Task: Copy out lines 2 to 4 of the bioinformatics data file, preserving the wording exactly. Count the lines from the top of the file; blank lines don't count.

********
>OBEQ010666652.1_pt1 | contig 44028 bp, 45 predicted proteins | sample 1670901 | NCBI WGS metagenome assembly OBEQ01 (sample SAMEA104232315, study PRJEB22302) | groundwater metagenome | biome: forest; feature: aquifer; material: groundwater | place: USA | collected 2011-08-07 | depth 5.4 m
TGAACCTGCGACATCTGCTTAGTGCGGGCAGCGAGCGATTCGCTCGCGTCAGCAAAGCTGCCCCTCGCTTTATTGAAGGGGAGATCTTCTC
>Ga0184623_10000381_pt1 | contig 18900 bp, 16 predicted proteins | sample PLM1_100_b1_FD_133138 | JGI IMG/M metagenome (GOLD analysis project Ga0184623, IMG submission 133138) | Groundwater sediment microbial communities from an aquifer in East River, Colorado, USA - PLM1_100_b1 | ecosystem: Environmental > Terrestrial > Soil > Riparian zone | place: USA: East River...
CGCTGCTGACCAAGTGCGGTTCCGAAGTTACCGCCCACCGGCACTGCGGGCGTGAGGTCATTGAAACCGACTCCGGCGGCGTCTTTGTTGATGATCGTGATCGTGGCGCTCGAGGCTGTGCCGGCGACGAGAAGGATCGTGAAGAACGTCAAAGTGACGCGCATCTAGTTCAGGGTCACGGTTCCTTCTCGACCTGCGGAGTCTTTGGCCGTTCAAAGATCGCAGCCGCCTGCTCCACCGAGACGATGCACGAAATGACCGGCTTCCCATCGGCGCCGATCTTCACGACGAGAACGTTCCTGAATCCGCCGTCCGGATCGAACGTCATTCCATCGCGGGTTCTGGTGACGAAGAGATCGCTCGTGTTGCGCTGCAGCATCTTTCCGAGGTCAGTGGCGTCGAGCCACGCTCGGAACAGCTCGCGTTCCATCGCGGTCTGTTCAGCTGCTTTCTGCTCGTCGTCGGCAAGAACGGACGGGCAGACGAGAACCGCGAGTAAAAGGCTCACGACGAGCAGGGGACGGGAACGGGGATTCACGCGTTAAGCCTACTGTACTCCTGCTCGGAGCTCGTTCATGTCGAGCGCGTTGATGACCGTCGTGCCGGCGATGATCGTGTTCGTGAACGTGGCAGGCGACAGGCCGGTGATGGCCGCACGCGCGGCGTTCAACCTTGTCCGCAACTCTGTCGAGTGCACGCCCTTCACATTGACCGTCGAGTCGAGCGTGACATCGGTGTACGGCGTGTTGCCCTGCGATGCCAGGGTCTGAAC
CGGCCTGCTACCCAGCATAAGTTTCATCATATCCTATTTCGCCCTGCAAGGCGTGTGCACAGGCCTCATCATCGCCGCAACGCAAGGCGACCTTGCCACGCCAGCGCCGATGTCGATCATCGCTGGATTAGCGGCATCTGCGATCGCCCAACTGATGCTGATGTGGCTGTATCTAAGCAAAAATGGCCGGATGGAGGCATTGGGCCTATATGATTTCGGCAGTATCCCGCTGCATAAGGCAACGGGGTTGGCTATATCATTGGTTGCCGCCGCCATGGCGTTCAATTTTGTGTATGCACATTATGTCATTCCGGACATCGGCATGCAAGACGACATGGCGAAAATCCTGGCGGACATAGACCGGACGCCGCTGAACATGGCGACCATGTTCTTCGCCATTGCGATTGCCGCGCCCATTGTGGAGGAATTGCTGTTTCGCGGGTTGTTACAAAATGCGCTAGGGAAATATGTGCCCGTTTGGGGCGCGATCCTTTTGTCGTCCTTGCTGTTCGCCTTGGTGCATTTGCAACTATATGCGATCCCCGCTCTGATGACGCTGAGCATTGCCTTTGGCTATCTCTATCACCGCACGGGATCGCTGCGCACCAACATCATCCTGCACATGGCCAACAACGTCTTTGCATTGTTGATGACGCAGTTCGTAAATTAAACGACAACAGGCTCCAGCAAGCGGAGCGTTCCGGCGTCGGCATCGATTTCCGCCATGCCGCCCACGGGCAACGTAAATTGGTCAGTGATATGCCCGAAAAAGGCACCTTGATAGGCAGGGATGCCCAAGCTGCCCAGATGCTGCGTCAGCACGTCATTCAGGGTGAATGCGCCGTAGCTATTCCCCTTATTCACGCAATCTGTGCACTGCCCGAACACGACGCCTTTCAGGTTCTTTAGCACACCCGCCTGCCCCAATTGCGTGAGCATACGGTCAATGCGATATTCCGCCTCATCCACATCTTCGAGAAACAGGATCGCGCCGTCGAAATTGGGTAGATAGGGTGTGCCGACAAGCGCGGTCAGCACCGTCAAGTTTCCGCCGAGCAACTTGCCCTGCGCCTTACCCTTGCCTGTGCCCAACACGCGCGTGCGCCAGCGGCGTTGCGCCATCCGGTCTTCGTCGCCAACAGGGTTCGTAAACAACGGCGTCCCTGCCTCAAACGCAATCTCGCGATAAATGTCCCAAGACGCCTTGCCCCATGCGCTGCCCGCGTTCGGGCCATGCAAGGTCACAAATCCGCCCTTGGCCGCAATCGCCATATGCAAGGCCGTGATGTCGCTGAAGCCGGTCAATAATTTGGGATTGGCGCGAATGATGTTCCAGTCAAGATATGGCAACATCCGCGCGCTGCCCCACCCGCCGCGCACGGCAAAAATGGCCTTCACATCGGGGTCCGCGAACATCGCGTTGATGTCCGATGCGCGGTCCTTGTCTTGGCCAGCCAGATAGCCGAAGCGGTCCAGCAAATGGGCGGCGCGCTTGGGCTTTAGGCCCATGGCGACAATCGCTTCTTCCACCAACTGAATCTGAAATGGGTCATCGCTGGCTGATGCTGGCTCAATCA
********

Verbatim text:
TGAACCTGCGACATCTGCTTAGTGCGGGCAGCGAGCGATTCGCTCGCGTCAGCAAAGCTGCCCCTCGCTTTATTGAAGGGGAGATCTTCTC
>Ga0184623_10000381_pt1 | contig 18900 bp, 16 predicted proteins | sample PLM1_100_b1_FD_133138 | JGI IMG/M metagenome (GOLD analysis project Ga0184623, IMG submission 133138) | Groundwater sediment microbial communities from an aquifer in East River, Colorado, USA - PLM1_100_b1 | ecosystem: Environmental > Terrestrial > Soil > Riparian zone | place: USA: East River...
CGCTGCTGACCAAGTGCGGTTCCGAAGTTACCGCCCACCGGCACTGCGGGCGTGAGGTCATTGAAACCGACTCCGGCGGCGTCTTTGTTGATGATCGTGATCGTGGCGCTCGAGGCTGTGCCGGCGACGAGAAGGATCGTGAAGAACGTCAAAGTGACGCGCATCTAGTTCAGGGTCACGGTTCCTTCTCGACCTGCGGAGTCTTTGGCCGTTCAAAGATCGCAGCCGCCTGCTCCACCGAGACGATGCACGAAATGACCGGCTTCCCATCGGCGCCGATCTTCACGACGAGAACGTTCCTGAATCCGCCGTCCGGATCGAACGTCATTCCATCGCGGGTTCTGGTGACGAAGAGATCGCTCGTGTTGCGCTGCAGCATCTTTCCGAGGTCAGTGGCGTCGAGCCACGCTCGGAACAGCTCGCGTTCCATCGCGGTCTGTTCAGCTGCTTTCTGCTCGTCGTCGGCAAGAACGGACGGGCAGACGAGAACCGCGAGTAAAAGGCTCACGACGAGCAGGGGACGGGAACGGGGATTCACGCGTTAAGCCTACTGTACTCCTGCTCGGAGCTCGTTCATGTCGAGCGCGTTGATGACCGTCGTGCCGGCGATGATCGTGTTCGTGAACGTGGCAGGCGACAGGCCGGTGATGGCCGCACGCGCGGCGTTCAACCTTGTCCGCAACTCTGTCGAGTGCACGCCCTTCACATTGACCGTCGAGTCGAGCGTGACATCGGTGTACGGCGTGTTGCCCTGCGATGCCAGGGTCTGAAC